I wasn't serious on Stannis being the best, didn't really consider who would be the best(Ned perhaps? The Stark one if he were a knight but soon also the Dayne one) but was serious on him being a "good knight". For a more elaborate answer, please consider what is considered to be a worthy knight and ask yourself if Stannis fulfills these conditions or whether if someone you, fandom or characters in the universe consider to be a worthy knight really is one.

Ah, but I have given some thought to the subject, and actually have sympathy towards the position you appear to argue for. I was being curious, not incredulous or anything of the sort.

2 hours ago, Corvo the Crow said:

Stannis has, recently, fallen short on honorable with the shadow assasinations and planning on child sacrifices and all but is still a brave, just man(a truly just man, as Varys would tell you), defends the innocent, the weak and women. Before the start of the series, can't think of any dishonorable behaviour on his part.

And my curiosity is satisfied enough. Thanks for replying.

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2 hours ago, Corvo the Crow said:

And I never claimed that you did. But when thinking of chivalry, many would think Arthur Dayne, because what? We were told so from the perspective of in universe characters that we know for a fact to be unreliable narrators?  Even despite the fact that we as the readers know many things that would be a stain on any knights honor.

I thought you did because you responded to my point on Stannis not being chivalrous with 'And how is Arthur Dayne chivalrous compared to Stannis?' when I never mentioned him in the first place. I agree that Aerys' Kingsguard is lacking in chivalry. They turn their backs on a lot of things the King does, using their oath as an excuse to avoid confrontation and actually having to make tough decisions like Jaime did. They never faced the choice he had to make so can they really judge him? I bet if he followed Aerys' command and they found out about it they'd go on about how he failed to protect innocents. Speaking of which they all failed in that oath as they allowed the awful treatment of poor Rhaella, an innocent. So they are hypocrites.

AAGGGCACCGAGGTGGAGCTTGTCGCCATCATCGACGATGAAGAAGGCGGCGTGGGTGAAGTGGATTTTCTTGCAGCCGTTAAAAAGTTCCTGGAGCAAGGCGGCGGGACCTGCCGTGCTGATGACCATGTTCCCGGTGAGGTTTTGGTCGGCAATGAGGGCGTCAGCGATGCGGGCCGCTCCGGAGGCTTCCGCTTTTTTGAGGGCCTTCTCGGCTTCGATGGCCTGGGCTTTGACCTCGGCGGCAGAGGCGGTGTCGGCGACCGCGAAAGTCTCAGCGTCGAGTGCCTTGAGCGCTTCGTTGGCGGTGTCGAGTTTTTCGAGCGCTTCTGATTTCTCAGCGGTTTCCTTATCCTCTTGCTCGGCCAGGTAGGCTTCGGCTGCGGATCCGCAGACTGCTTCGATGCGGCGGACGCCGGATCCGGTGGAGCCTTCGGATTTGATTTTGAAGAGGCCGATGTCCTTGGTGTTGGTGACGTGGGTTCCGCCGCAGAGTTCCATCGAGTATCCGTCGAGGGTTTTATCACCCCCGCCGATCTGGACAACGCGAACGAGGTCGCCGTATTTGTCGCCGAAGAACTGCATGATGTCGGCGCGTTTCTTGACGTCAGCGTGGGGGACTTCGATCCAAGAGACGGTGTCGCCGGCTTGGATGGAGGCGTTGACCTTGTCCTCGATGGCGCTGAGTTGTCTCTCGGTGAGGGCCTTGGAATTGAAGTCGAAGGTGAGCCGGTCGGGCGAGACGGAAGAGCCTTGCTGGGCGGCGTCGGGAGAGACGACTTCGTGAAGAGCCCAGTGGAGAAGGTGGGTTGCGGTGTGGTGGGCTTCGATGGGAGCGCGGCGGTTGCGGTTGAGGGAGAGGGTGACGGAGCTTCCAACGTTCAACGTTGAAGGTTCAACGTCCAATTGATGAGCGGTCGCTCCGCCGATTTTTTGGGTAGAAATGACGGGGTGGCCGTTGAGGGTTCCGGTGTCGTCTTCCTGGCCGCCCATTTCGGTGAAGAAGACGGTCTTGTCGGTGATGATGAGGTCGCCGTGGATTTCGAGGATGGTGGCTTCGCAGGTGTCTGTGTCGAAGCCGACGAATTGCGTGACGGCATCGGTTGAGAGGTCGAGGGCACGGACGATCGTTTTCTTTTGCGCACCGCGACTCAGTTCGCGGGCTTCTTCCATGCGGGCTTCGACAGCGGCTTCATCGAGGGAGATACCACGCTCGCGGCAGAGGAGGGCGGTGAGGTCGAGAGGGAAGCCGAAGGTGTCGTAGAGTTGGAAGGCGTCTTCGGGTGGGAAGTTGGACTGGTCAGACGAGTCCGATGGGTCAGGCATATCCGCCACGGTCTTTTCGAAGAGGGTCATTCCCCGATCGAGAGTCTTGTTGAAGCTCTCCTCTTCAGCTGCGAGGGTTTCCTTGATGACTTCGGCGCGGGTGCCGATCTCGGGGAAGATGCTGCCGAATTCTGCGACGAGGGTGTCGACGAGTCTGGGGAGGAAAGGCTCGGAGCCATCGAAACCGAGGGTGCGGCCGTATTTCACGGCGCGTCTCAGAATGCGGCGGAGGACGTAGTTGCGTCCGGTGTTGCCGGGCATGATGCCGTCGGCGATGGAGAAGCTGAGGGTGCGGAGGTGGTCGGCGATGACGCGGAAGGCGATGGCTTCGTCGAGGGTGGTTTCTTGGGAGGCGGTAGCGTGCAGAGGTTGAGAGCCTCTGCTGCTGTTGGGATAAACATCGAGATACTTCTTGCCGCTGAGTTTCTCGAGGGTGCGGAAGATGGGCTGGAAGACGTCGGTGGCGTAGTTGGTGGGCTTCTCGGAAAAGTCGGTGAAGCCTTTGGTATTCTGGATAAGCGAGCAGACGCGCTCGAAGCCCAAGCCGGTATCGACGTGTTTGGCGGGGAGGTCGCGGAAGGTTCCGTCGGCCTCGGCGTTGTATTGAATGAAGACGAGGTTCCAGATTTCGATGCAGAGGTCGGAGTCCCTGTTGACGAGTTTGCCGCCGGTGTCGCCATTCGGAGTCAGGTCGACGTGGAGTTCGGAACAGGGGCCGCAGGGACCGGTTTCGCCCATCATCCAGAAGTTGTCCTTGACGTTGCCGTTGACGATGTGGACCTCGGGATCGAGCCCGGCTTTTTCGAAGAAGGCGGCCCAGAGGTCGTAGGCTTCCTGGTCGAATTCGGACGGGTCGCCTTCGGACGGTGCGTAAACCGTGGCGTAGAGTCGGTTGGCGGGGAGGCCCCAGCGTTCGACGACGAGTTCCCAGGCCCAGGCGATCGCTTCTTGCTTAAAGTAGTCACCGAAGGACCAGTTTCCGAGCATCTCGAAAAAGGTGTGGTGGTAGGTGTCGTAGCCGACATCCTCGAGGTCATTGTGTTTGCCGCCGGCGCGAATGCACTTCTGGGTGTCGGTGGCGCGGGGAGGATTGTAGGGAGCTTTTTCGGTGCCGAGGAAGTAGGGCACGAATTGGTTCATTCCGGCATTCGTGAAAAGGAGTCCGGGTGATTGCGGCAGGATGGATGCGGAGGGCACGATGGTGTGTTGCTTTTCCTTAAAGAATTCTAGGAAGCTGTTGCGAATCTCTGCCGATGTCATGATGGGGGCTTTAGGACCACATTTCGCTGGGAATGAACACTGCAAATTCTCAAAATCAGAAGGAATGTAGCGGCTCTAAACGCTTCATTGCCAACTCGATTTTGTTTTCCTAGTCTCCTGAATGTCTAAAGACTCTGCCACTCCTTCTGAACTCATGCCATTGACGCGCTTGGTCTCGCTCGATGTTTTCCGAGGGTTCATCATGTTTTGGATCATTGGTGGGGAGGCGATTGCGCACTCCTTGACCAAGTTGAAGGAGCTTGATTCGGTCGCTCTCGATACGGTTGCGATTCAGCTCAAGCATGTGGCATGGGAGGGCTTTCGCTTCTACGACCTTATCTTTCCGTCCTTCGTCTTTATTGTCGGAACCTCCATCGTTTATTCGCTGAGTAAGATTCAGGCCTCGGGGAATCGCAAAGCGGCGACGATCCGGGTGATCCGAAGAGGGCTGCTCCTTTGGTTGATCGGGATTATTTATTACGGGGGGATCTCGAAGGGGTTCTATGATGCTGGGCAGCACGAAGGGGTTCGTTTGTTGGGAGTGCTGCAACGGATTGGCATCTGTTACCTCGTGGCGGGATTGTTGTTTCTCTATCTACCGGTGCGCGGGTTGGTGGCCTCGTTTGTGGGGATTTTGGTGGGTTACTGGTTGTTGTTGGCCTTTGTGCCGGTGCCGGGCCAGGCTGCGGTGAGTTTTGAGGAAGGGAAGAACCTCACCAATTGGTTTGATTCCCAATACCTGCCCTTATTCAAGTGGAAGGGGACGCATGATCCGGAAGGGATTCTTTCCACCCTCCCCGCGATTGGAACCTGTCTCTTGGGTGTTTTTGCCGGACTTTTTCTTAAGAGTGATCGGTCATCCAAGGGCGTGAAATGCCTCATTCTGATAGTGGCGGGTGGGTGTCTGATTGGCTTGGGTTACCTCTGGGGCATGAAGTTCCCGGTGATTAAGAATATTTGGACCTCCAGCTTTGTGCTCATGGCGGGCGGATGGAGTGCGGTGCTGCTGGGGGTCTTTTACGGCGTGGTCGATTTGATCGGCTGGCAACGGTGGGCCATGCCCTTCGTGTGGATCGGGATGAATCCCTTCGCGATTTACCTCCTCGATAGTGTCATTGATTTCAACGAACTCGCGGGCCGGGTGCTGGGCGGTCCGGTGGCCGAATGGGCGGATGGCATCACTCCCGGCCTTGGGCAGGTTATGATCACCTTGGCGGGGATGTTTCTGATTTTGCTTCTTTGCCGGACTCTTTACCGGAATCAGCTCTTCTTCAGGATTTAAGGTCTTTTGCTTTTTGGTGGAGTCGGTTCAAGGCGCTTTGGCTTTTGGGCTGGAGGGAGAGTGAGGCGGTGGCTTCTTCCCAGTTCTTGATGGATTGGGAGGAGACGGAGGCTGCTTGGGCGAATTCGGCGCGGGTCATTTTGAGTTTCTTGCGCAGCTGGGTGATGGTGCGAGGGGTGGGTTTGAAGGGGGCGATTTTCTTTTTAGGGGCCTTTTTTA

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On 9/11/2022 at 7:28 PM, Corvo the Crow said:

And how is Arthur Dayne chivalrous compared to Stannis? I can't see much chivalry in abducting the highborn maiden daughter of an ancient house. Add to that the fact that she was bethrothed to another lord as well. Now after considering these, add again the fact that Arthur Dayne wasn't just any household knight but a knight of the kingsguard, sworn to obey his king. Did Aerys the second of his name order him to kidnap this lady and take her to a ruined tower -an unfit lodging for a lady of Lyanna's status- that's somewhere in the Red mountains? I highly doubt it.

He wasn't. 

Both are frauds. Which is why Baelor Breakspear and Dunk remain undefeated.

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On 9/12/2022 at 5:38 PM, Craving Peaches said:

I thought you did because you responded to my point on Stannis not being chivalrous with 'And how is Arthur Dayne chivalrous compared to Stannis?' when I never mentioned him in the first place. I agree that Aerys' Kingsguard is lacking in chivalry. They turn their backs on a lot of things the King does, using their oath as an excuse to avoid confrontation and actually having to make tough decisions like Jaime did. They never faced the choice he had to make so can they really judge him? I bet if he followed Aerys' command and they found out about it they'd go on about how he failed to protect innocents. Speaking of which they all failed in that oath as they allowed the awful treatment of poor Rhaella, an innocent. So they are hypocrites.

These sort of stuff make them bad/unworthy knights but the point of being a member of the kingsguard is not to be a worthy knight. When you are a knight OF THE KINGSGUARD, you are OF THE KINGSGUARD first and knight second. There are thousands upon thousands of knights on the land that can fulfill the role of a worthy knight but only seven knights for the kingsguard, so oaths to the king comes before oaths as a knight if they contradict. If you are uncomfortable with not being a worthy knight, you shouldn't join the KG in the first place.